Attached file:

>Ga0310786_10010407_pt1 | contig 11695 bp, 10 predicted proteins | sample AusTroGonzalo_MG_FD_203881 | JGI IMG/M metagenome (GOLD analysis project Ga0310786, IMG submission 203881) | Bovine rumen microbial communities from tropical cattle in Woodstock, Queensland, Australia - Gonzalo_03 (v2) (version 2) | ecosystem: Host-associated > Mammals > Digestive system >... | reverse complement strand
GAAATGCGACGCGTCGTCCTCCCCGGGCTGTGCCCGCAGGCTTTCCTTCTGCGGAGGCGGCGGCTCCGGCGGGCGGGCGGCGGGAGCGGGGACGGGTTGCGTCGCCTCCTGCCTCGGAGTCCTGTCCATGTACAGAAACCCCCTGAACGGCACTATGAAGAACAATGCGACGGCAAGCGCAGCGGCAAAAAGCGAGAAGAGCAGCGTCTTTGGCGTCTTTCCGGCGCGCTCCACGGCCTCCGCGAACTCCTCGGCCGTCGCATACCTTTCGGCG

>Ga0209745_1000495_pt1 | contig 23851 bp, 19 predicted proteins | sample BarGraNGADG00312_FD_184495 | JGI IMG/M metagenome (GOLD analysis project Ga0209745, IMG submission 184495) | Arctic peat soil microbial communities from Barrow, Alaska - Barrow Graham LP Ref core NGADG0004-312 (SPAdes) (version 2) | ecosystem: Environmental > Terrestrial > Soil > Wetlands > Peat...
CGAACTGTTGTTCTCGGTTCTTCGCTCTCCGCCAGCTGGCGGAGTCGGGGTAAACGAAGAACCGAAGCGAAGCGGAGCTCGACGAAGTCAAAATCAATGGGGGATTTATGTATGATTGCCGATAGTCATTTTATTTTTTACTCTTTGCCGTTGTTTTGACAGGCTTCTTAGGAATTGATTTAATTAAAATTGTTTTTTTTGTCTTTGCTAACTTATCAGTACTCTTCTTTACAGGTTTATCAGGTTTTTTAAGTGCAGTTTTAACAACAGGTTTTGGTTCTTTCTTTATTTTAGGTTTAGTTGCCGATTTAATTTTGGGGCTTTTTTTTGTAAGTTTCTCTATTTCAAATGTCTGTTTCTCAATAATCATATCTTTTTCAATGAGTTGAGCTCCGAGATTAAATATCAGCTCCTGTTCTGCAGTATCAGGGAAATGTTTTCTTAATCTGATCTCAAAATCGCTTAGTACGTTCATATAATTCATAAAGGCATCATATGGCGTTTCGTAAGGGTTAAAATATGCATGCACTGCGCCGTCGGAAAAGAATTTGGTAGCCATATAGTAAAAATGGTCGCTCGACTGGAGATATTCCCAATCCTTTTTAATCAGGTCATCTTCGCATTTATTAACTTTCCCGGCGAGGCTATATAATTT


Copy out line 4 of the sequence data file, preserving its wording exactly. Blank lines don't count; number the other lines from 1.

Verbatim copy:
CGAACTGTTGTTCTCGGTTCTTCGCTCTCCGCCAGCTGGCGGAGTCGGGGTAAACGAAGAACCGAAGCGAAGCGGAGCTCGACGAAGTCAAAATCAATGGGGGATTTATGTATGATTGCCGATAGTCATTTTATTTTTTACTCTTTGCCGTTGTTTTGACAGGCTTCTTAGGAATTGATTTAATTAAAATTGTTTTTTTTGTCTTTGCTAACTTATCAGTACTCTTCTTTACAGGTTTATCAGGTTTTTTAAGTGCAGTTTTAACAACAGGTTTTGGTTCTTTCTTTATTTTAGGTTTAGTTGCCGATTTAATTTTGGGGCTTTTTTTTGTAAGTTTCTCTATTTCAAATGTCTGTTTCTCAATAATCATATCTTTTTCAATGAGTTGAGCTCCGAGATTAAATATCAGCTCCTGTTCTGCAGTATCAGGGAAATGTTTTCTTAATCTGATCTCAAAATCGCTTAGTACGTTCATATAATTCATAAAGGCATCATATGGCGTTTCGTAAGGGTTAAAATATGCATGCACTGCGCCGTCGGAAAAGAATTTGGTAGCCATATAGTAAAAATGGTCGCTCGACTGGAGATATTCCCAATCCTTTTTAATCAGGTCATCTTCGCATTTATTAACTTTCCCGGCGAGGCTATATAATTT